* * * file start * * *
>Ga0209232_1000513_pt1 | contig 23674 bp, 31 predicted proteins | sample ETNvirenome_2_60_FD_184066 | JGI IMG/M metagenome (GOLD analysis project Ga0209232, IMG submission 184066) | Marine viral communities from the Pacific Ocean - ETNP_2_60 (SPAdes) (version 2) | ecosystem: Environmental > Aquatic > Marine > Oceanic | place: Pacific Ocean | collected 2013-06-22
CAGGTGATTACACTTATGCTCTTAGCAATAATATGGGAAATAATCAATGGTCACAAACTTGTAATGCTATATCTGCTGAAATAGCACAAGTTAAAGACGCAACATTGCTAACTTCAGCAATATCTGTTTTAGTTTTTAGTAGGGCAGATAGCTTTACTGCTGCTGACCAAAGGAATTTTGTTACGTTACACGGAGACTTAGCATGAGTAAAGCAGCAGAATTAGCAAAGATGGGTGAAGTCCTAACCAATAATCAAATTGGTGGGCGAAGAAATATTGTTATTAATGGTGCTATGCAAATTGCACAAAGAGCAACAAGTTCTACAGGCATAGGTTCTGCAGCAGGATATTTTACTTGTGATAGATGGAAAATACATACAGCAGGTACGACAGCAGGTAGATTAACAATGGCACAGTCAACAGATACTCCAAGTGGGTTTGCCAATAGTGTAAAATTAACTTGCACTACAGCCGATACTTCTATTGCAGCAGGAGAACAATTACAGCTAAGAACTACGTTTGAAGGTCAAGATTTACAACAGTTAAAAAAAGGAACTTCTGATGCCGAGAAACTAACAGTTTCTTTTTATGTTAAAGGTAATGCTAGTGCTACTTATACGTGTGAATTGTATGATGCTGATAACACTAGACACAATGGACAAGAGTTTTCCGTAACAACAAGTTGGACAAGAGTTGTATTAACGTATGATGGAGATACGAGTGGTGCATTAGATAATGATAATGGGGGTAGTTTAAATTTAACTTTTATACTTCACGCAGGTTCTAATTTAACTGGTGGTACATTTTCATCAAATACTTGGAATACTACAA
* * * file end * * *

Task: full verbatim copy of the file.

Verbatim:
>Ga0209232_1000513_pt1 | contig 23674 bp, 31 predicted proteins | sample ETNvirenome_2_60_FD_184066 | JGI IMG/M metagenome (GOLD analysis project Ga0209232, IMG submission 184066) | Marine viral communities from the Pacific Ocean - ETNP_2_60 (SPAdes) (version 2) | ecosystem: Environmental > Aquatic > Marine > Oceanic | place: Pacific Ocean | collected 2013-06-22
CAGGTGATTACACTTATGCTCTTAGCAATAATATGGGAAATAATCAATGGTCACAAACTTGTAATGCTATATCTGCTGAAATAGCACAAGTTAAAGACGCAACATTGCTAACTTCAGCAATATCTGTTTTAGTTTTTAGTAGGGCAGATAGCTTTACTGCTGCTGACCAAAGGAATTTTGTTACGTTACACGGAGACTTAGCATGAGTAAAGCAGCAGAATTAGCAAAGATGGGTGAAGTCCTAACCAATAATCAAATTGGTGGGCGAAGAAATATTGTTATTAATGGTGCTATGCAAATTGCACAAAGAGCAACAAGTTCTACAGGCATAGGTTCTGCAGCAGGATATTTTACTTGTGATAGATGGAAAATACATACAGCAGGTACGACAGCAGGTAGATTAACAATGGCACAGTCAACAGATACTCCAAGTGGGTTTGCCAATAGTGTAAAATTAACTTGCACTACAGCCGATACTTCTATTGCAGCAGGAGAACAATTACAGCTAAGAACTACGTTTGAAGGTCAAGATTTACAACAGTTAAAAAAAGGAACTTCTGATGCCGAGAAACTAACAGTTTCTTTTTATGTTAAAGGTAATGCTAGTGCTACTTATACGTGTGAATTGTATGATGCTGATAACACTAGACACAATGGACAAGAGTTTTCCGTAACAACAAGTTGGACAAGAGTTGTATTAACGTATGATGGAGATACGAGTGGTGCATTAGATAATGATAATGGGGGTAGTTTAAATTTAACTTTTATACTTCACGCAGGTTCTAATTTAACTGGTGGTACATTTTCATCAAATACTTGGAATACTACAA